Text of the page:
Developing an AI ethical inquiry unit for year 5 students

Artificial Intelligence is now a hot topic in teaching and learning. For the last 3 years, Digital Technologies teacher Jo Rea has been developing an AI ethical inquiry unit for year 5 students to help them build their ethical understanding of different AI tools and technologies. In this article, she takes readers on a journey through the different phases, and shares some of the classroom activities and student responses.

I’m a long-time early adopter of emerging technologies and teacher of Digital Technologies at Scotch College, Adelaide. I grew up with my father’s architectural Computer Aided Design business down the hallway from my bedroom. I woke up to the sound of plotters that had been working all night to print architectural drawings and people working late to meet deadlines.

The internet boom of the late 1990s brought new and exciting ventures, opportunities and the continuous dial-up internet sound echoing through my home. My family were obsessed with any new technological advances and my favourite television show was Beyond 2000; I loved imagining the future and what technological innovations might be commonplace.

Fast forward to today. We face the boom of AI and it’s the hot phrase on everyone’s lips. AI has been slowly creeping into our lives. It’s far more apparent and obvious for my generation. For my primary school aged students, it’s just part of their world.

With any technology boom, we, as a society, must approach it with caution, critique, questioning minds and ethical understanding. It’s easy to look at something new and exciting and dive straight in. Australia’s eSafety Commissioner, Julie Inman-Grant, has called for an urgent need for AI safeguards and pushes for the need for the AI industry to value ‘safety by design’ concepts (eSafety Commissioner, 2021). I had a fangirl moment when she commented on something I shared on my LinkedIn, saying this technological ethical thinking is ‘Precisely what we (teachers) need to do to create a new generation of engineers and others in related scientific fields, to “code with conscience”’.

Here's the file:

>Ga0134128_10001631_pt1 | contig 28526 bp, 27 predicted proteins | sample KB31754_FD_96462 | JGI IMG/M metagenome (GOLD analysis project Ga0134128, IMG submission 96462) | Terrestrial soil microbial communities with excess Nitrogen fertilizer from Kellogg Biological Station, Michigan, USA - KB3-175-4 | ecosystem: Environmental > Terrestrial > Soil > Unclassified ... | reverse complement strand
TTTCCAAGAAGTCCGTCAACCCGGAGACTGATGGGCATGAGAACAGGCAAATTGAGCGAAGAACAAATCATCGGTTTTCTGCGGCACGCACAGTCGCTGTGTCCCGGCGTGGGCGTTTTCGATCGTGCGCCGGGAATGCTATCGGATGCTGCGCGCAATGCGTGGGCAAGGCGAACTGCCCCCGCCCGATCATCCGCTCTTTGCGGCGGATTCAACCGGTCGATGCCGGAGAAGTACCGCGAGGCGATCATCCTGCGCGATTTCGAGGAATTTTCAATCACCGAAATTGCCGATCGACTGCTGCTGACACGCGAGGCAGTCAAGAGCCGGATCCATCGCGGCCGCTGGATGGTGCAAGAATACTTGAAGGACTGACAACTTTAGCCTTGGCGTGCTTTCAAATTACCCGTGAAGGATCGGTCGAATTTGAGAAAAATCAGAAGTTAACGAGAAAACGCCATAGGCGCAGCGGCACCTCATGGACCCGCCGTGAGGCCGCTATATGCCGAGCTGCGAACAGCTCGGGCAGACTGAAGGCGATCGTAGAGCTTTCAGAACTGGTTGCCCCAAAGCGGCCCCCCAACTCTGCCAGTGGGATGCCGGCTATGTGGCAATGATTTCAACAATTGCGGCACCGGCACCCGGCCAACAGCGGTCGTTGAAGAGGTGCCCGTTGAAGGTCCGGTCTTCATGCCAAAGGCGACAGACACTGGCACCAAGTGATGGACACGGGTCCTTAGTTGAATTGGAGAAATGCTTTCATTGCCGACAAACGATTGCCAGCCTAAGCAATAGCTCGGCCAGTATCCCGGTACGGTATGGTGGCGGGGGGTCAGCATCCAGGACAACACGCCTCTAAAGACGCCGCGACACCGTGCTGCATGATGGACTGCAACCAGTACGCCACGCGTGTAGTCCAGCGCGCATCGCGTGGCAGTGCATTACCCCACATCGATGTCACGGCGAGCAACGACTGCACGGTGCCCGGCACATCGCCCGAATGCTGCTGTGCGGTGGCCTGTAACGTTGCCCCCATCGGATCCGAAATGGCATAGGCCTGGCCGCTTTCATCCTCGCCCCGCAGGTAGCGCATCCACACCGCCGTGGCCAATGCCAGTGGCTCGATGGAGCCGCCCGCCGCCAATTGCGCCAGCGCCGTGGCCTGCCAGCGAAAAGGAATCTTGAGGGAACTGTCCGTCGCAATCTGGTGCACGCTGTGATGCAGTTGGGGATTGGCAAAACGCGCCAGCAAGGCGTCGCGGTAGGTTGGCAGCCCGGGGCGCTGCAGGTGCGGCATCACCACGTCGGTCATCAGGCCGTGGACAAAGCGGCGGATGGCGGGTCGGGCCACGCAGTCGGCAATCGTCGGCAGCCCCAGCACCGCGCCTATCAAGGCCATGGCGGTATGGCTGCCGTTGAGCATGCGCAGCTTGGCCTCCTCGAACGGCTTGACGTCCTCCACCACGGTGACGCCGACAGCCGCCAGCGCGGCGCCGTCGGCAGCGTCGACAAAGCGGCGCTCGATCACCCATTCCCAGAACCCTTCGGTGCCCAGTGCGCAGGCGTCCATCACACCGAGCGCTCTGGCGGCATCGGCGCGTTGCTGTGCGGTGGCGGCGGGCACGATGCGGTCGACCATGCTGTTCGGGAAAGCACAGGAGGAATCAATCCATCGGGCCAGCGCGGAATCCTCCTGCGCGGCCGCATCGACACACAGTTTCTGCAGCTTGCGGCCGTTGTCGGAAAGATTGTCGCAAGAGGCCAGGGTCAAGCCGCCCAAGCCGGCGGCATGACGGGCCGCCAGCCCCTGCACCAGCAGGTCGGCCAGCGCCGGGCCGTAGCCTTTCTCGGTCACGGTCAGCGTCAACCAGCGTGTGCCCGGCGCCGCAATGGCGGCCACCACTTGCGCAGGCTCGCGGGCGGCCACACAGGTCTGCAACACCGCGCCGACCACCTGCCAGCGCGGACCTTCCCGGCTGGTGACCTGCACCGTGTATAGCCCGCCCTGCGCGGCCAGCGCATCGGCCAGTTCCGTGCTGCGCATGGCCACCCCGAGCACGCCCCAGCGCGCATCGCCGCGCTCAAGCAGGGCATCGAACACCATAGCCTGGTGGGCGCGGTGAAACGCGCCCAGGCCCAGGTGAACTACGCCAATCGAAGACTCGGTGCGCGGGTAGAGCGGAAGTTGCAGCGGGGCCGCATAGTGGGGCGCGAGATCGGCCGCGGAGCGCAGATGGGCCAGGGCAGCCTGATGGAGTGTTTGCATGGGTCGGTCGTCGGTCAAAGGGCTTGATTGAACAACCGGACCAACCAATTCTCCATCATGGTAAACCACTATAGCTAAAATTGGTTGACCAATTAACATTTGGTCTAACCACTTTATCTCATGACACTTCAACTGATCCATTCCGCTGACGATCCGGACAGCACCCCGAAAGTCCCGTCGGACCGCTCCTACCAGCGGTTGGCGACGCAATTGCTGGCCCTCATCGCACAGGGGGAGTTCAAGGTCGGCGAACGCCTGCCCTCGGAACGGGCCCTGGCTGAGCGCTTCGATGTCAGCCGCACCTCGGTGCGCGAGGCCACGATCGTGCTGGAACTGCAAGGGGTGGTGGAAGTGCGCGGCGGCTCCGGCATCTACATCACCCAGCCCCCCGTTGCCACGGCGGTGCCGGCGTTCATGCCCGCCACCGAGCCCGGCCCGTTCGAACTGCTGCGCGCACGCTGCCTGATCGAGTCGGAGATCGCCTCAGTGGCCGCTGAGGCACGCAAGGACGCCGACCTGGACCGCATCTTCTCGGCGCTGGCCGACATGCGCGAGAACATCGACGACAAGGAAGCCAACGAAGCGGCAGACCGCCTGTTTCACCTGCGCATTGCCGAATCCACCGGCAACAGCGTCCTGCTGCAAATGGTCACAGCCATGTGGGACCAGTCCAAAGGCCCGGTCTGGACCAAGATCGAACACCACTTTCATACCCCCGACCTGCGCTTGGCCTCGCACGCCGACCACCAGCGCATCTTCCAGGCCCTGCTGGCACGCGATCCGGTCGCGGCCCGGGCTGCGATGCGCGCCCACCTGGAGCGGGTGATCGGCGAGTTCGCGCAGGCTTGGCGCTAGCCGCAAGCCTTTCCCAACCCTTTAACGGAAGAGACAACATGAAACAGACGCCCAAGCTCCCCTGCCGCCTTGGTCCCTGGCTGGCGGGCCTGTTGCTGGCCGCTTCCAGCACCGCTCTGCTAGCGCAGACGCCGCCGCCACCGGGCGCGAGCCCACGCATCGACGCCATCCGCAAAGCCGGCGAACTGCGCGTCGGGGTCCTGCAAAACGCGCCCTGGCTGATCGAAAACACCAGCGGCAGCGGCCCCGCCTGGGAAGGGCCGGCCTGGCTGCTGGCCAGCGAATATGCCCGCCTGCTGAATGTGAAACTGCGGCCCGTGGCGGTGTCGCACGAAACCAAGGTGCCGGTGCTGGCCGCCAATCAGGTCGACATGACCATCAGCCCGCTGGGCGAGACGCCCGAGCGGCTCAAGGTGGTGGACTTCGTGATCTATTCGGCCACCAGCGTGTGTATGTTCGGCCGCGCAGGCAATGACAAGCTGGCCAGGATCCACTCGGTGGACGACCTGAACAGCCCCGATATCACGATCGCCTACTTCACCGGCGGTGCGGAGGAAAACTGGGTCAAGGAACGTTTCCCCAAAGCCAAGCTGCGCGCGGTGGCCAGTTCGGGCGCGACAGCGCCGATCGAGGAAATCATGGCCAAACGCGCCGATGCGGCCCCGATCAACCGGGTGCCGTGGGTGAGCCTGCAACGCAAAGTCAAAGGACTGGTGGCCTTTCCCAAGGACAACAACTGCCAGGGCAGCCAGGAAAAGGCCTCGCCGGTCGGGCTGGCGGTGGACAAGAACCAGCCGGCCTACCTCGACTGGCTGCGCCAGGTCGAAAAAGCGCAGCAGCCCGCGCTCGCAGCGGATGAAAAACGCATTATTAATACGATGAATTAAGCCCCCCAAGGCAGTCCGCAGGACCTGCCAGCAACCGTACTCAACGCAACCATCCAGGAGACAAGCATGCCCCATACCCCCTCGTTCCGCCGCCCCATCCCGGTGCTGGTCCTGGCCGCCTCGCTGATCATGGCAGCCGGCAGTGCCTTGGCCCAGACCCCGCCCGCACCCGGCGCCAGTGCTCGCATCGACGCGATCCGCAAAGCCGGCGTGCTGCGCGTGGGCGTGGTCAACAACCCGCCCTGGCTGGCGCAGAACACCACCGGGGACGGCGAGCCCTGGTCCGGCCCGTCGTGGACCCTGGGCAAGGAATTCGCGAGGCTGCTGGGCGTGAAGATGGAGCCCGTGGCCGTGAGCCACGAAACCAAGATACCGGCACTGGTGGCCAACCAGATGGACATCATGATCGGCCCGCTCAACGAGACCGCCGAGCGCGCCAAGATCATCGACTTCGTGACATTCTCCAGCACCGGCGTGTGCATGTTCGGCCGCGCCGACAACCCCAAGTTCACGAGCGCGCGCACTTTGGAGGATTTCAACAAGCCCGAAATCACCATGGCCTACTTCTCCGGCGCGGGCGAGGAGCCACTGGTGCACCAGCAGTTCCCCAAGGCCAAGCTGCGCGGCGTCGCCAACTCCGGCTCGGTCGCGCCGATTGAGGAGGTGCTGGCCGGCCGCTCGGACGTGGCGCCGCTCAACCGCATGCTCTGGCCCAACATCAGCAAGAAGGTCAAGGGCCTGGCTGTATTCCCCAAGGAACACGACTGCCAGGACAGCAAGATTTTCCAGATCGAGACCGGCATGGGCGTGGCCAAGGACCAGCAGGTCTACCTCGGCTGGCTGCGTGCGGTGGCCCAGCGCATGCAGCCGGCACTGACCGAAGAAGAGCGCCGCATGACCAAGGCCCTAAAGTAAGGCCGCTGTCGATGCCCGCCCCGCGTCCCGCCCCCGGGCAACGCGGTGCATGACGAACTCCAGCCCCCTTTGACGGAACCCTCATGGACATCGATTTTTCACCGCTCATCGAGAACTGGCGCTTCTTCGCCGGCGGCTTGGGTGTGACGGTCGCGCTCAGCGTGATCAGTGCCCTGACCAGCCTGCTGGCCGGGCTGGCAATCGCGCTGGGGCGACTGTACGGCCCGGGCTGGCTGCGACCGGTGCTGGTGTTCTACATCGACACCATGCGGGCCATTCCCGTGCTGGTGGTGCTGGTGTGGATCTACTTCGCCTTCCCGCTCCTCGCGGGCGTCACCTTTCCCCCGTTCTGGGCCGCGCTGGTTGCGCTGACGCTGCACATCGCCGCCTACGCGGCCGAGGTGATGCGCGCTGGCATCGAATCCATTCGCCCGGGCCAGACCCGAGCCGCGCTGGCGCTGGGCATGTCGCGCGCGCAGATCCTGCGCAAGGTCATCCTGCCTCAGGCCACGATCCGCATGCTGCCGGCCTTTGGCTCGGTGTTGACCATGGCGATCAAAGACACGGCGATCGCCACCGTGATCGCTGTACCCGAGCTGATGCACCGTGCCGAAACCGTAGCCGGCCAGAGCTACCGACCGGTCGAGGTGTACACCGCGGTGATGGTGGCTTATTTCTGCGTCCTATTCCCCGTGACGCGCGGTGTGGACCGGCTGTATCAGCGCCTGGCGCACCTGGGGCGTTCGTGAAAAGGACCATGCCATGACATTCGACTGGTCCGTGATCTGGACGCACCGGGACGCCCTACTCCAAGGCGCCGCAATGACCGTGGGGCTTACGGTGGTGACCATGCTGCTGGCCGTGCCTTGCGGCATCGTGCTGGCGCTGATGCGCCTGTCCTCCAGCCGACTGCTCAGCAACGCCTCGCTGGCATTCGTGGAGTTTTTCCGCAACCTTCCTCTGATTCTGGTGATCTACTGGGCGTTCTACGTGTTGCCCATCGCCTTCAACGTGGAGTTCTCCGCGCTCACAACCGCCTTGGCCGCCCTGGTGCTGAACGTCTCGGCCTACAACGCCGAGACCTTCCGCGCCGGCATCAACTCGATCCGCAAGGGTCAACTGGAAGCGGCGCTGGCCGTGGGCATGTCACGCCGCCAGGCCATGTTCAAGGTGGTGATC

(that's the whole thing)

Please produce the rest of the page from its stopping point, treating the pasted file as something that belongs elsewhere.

As a teacher, my question was and continues to be: How to we develop our students' ability to critically think about the use of AI now and into the future?

Over the past 3 years I have been developing an AI ethical inquiry unit for my year 5 student cohort. Each year I have researched and critiqued teaching resources and lesson plan ideas, making sure that what I was teaching was up to date and would make the greatest difference to my students’ ethical understanding of AI. I created a structure to my unit of inquiry that worked in taking students from switching on their awareness of AI to thinking about future uses of AI. Each stage has carefully crafted activities for students to build their ethical understanding. Here I’ll take you on a journey through my 2023 year 5 inquiry.

Switch on

The first stage of the inquiry was to reflect on what students already know about AI, ask questions and label examples of AI in their world. Interestingly, the time it took for them to identify examples in their world took less and less time each year. In 2021, the phrase ‘artificial intelligence’ seemed alien and took students a long time to develop a concept of what it meant and minimise misconception. In 2023, almost every student could share up to 3 examples as part of their prior knowledge.